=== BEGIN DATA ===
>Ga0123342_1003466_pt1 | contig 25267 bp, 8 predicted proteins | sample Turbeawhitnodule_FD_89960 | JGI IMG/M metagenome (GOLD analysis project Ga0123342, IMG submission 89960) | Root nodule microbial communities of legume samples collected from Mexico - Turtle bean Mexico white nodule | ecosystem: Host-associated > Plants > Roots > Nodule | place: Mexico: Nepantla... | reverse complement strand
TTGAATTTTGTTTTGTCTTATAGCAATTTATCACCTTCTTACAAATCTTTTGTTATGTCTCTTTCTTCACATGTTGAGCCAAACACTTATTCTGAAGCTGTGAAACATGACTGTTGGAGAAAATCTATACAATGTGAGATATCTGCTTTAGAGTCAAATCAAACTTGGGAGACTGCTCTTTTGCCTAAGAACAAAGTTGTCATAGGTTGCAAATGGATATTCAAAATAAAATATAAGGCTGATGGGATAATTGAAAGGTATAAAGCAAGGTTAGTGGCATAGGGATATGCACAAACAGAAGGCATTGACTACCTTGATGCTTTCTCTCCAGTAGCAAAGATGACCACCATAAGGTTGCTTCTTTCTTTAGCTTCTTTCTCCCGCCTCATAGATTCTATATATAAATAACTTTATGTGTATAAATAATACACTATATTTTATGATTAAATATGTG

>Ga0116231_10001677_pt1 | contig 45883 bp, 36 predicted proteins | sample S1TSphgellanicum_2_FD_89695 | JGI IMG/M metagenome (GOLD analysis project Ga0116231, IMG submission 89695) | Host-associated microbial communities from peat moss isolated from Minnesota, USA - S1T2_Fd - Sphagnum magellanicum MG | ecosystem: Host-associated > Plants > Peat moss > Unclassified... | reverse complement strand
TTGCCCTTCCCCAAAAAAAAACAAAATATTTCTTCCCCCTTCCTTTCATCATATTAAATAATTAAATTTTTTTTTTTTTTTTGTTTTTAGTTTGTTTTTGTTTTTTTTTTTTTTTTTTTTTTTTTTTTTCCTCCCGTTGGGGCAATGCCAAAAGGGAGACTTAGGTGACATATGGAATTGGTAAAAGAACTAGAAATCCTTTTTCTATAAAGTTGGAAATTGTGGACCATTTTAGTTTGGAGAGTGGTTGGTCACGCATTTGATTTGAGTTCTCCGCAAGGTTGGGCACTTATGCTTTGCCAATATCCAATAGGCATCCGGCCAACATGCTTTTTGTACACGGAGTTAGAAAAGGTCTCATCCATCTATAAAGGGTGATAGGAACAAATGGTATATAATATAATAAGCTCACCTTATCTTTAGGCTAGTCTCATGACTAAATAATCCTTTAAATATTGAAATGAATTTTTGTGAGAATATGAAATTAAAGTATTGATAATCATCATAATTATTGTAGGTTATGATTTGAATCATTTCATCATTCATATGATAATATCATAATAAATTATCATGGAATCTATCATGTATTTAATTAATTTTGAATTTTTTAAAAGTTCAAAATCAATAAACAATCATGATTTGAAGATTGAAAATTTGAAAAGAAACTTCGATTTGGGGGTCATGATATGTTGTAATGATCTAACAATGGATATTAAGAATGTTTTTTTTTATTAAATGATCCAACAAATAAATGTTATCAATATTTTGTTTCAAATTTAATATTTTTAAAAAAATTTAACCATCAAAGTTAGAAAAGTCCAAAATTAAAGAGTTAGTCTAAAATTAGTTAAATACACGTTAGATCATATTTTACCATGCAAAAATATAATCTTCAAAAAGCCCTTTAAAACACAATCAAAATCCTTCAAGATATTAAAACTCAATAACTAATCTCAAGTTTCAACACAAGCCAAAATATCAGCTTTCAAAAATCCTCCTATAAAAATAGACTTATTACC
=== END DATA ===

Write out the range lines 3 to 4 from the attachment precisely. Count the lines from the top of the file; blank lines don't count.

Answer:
>Ga0116231_10001677_pt1 | contig 45883 bp, 36 predicted proteins | sample S1TSphgellanicum_2_FD_89695 | JGI IMG/M metagenome (GOLD analysis project Ga0116231, IMG submission 89695) | Host-associated microbial communities from peat moss isolated from Minnesota, USA - S1T2_Fd - Sphagnum magellanicum MG | ecosystem: Host-associated > Plants > Peat moss > Unclassified... | reverse complement strand
TTGCCCTTCCCCAAAAAAAAACAAAATATTTCTTCCCCCTTCCTTTCATCATATTAAATAATTAAATTTTTTTTTTTTTTTTGTTTTTAGTTTGTTTTTGTTTTTTTTTTTTTTTTTTTTTTTTTTTTTCCTCCCGTTGGGGCAATGCCAAAAGGGAGACTTAGGTGACATATGGAATTGGTAAAAGAACTAGAAATCCTTTTTCTATAAAGTTGGAAATTGTGGACCATTTTAGTTTGGAGAGTGGTTGGTCACGCATTTGATTTGAGTTCTCCGCAAGGTTGGGCACTTATGCTTTGCCAATATCCAATAGGCATCCGGCCAACATGCTTTTTGTACACGGAGTTAGAAAAGGTCTCATCCATCTATAAAGGGTGATAGGAACAAATGGTATATAATATAATAAGCTCACCTTATCTTTAGGCTAGTCTCATGACTAAATAATCCTTTAAATATTGAAATGAATTTTTGTGAGAATATGAAATTAAAGTATTGATAATCATCATAATTATTGTAGGTTATGATTTGAATCATTTCATCATTCATATGATAATATCATAATAAATTATCATGGAATCTATCATGTATTTAATTAATTTTGAATTTTTTAAAAGTTCAAAATCAATAAACAATCATGATTTGAAGATTGAAAATTTGAAAAGAAACTTCGATTTGGGGGTCATGATATGTTGTAATGATCTAACAATGGATATTAAGAATGTTTTTTTTTATTAAATGATCCAACAAATAAATGTTATCAATATTTTGTTTCAAATTTAATATTTTTAAAAAAATTTAACCATCAAAGTTAGAAAAGTCCAAAATTAAAGAGTTAGTCTAAAATTAGTTAAATACACGTTAGATCATATTTTACCATGCAAAAATATAATCTTCAAAAAGCCCTTTAAAACACAATCAAAATCCTTCAAGATATTAAAACTCAATAACTAATCTCAAGTTTCAACACAAGCCAAAATATCAGCTTTCAAAAATCCTCCTATAAAAATAGACTTATTACC